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How Having a Kid with Special Needs Affects Your Marriage

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It’s the morning of a snowstorm that just started. My husband’s with our four-year-old at gym class, and calls to say hi. Because there’s a possibility that we might be snowed in for a few days, I tell him to grab a carton of milk from the supermarket on the way home and any other foods that’ll carry us through. Dave walks in the door with a very small bag. Inside: a gallon of milk, a jar of salsa, and a package of chili lime tortilla chips. I stare at him, then burst out laughing. We break open the chips and dig in.


This is Dave: A guy who’s not always practical, but who sure knows how to enjoy life.


This is me: A person who’s overly practical, and sometimes forgets to enjoy life.


We always knew these opposite traits would balance us out, but we could never have imagined just how much so until our son was born. Max had a stroke at birth (not as uncommon as you think—it happens to about one in every 4,000 kids). The two primary doctors at the hospital, who we nicknamed Dr. Doom and Dr. Gloom, told us the worst: Max might never walk or talk. That he would have mental retardation. That he might not see well or hear. You name it, they warned us about it.


That was six years ago. Today, Max walks. Max talks with some words, and via a communication device (a Dynavox), gestures, and uses his eyes. Max is bright. He’s determined. He’s curious. He’s got a bubbly personality and a wicked streak for teasing his little sister. Like Schuyler, he’s also pretty damn cute, which has been a real asset. He has his challenges, but he’s the opposite of a nightmare. And the one-two punch of my husband and I has been good for him.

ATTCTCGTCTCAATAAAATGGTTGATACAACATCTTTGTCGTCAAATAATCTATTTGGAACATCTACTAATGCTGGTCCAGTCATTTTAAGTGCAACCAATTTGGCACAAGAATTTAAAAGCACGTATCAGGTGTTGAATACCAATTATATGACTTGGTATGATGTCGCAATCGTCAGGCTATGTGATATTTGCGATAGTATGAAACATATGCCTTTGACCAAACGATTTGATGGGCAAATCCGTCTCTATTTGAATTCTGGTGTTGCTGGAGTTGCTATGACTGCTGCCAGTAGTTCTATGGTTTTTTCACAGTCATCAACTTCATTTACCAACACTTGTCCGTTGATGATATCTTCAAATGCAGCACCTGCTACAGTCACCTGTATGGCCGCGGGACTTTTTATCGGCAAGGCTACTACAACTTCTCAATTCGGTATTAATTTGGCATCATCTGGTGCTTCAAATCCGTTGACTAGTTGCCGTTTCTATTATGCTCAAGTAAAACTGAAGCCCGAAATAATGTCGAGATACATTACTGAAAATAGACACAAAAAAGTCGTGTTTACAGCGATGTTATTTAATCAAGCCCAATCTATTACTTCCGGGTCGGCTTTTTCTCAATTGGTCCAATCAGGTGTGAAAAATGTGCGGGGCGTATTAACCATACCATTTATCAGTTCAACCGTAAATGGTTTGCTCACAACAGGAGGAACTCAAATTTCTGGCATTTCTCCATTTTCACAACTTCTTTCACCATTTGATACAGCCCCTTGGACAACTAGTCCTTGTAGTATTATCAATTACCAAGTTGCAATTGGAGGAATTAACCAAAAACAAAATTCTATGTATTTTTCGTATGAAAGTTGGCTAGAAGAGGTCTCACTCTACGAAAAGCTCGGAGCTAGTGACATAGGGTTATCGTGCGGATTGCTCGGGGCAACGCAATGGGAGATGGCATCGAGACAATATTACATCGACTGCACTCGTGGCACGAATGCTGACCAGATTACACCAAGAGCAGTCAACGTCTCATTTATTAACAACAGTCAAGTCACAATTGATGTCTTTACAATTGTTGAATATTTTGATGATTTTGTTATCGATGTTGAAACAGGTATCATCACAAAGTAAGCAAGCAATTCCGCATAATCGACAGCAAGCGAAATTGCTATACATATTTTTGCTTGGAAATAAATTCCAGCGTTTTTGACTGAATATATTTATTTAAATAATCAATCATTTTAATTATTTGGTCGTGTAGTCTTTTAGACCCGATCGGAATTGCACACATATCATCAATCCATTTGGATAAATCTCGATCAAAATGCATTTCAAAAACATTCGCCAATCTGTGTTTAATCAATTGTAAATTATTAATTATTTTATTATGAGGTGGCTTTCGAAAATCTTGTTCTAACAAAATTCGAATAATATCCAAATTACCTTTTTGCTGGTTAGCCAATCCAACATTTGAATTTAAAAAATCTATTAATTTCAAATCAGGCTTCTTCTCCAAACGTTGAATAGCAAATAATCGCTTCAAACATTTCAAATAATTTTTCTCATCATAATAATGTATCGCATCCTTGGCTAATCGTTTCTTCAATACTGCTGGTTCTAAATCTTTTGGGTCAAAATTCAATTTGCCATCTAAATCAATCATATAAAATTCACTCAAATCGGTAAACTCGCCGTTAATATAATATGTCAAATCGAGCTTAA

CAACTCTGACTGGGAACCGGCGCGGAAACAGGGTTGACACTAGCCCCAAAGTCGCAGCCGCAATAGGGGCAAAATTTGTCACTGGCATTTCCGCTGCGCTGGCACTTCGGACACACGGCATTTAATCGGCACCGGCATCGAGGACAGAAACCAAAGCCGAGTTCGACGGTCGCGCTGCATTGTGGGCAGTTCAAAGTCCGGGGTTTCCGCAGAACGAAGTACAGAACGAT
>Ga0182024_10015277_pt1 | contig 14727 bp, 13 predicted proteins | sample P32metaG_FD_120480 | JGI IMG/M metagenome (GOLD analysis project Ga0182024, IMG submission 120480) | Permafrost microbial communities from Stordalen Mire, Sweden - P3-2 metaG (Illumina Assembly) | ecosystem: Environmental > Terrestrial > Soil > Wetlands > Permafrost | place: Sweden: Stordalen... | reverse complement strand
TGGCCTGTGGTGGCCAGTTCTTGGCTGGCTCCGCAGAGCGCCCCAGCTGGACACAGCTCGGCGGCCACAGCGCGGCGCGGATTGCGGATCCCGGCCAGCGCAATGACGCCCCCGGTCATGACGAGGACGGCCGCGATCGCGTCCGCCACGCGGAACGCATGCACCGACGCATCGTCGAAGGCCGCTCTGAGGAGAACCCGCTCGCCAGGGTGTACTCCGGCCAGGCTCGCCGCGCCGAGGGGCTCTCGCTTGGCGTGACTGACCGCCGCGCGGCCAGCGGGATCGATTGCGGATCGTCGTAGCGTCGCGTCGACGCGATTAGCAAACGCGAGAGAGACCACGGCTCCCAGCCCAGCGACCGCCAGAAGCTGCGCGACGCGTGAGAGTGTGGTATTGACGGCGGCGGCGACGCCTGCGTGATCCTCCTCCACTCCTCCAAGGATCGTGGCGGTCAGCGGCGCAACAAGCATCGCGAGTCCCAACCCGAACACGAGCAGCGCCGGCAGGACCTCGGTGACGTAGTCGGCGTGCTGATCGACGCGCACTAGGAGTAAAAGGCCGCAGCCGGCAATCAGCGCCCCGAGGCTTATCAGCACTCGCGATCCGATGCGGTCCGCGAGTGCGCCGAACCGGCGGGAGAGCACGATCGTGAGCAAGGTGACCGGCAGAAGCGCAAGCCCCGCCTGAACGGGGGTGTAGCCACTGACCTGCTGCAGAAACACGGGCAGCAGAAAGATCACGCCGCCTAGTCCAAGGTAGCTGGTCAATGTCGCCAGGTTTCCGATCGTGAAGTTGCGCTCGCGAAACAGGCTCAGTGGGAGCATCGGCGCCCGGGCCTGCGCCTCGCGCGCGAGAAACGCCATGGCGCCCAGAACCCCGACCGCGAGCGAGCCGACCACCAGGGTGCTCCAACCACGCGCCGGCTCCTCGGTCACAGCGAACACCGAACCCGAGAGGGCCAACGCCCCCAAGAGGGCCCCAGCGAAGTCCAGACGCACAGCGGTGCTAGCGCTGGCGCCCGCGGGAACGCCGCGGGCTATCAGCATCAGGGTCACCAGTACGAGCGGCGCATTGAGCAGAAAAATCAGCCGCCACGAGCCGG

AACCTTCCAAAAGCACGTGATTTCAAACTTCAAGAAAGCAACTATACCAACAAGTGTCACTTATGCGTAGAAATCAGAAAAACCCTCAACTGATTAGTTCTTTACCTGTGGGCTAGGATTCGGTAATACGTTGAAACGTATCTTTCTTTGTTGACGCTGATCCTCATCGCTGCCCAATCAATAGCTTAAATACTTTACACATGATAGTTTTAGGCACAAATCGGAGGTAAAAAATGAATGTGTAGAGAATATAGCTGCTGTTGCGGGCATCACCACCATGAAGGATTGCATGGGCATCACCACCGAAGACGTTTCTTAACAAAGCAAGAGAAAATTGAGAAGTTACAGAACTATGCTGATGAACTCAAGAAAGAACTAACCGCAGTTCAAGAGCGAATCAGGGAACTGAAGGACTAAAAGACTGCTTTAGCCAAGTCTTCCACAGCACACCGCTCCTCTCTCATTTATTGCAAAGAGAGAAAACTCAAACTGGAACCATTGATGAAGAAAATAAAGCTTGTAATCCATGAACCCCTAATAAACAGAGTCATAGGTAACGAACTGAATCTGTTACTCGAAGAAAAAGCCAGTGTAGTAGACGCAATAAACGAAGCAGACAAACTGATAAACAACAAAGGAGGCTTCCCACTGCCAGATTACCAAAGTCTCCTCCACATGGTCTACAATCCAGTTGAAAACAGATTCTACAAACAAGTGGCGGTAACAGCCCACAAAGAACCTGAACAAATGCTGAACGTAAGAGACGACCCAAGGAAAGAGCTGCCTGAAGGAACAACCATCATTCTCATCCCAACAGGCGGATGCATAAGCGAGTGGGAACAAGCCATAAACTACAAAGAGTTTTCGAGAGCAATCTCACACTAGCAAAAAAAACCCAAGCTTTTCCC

Dave has always been able to just enjoy Max as a kid—whether he’s playing monster with him, plopping him onto some motorcycle parked on the street and pretending to let him drive it, or splashing around in the pool with him. Me, I’m always trying to sneak therapeutic exercises into his playtime. I’m the one who notices Max is growing out of his foot braces and needs new ones. I’m the research nut—the first thing I did when I walked in the door after the hell days in the NICU was get online and look up information on strokes and therapies.


Early on, I heard that having a kid with special needs can cause a lot of tension in a marriage, even break it up. I don’t know that it’s exactly benefitted ours—I mean, come on. But I do think Max has made Dave and I realize how strong our bond is. We’re able to work with each others’ strengths and weaknesses, laugh through it all and keep each other sane. Well, most days.


We fight most often about what I consider Dave’s “denial” and he considers my “pessimism” (pragmatic, I call it). A couple of years ago, we went to a doctor who told us, “I see Max has trouble using his right hand, it’ll always be his helper hand and he’ll mostly rely on his left.” After, we assessed the appointment in the car ride home. Dave said, “See? Max will be able to use both his hands!” And I said, “No! He said he won’t really be able to use his right hand, and he’ll need to make do using one! Hopefully, that one will work okay!” We’re the glass half full/half empty couple. Or make that the salsa bowl half full/half empty. It works for us. Most important, it works for Max.

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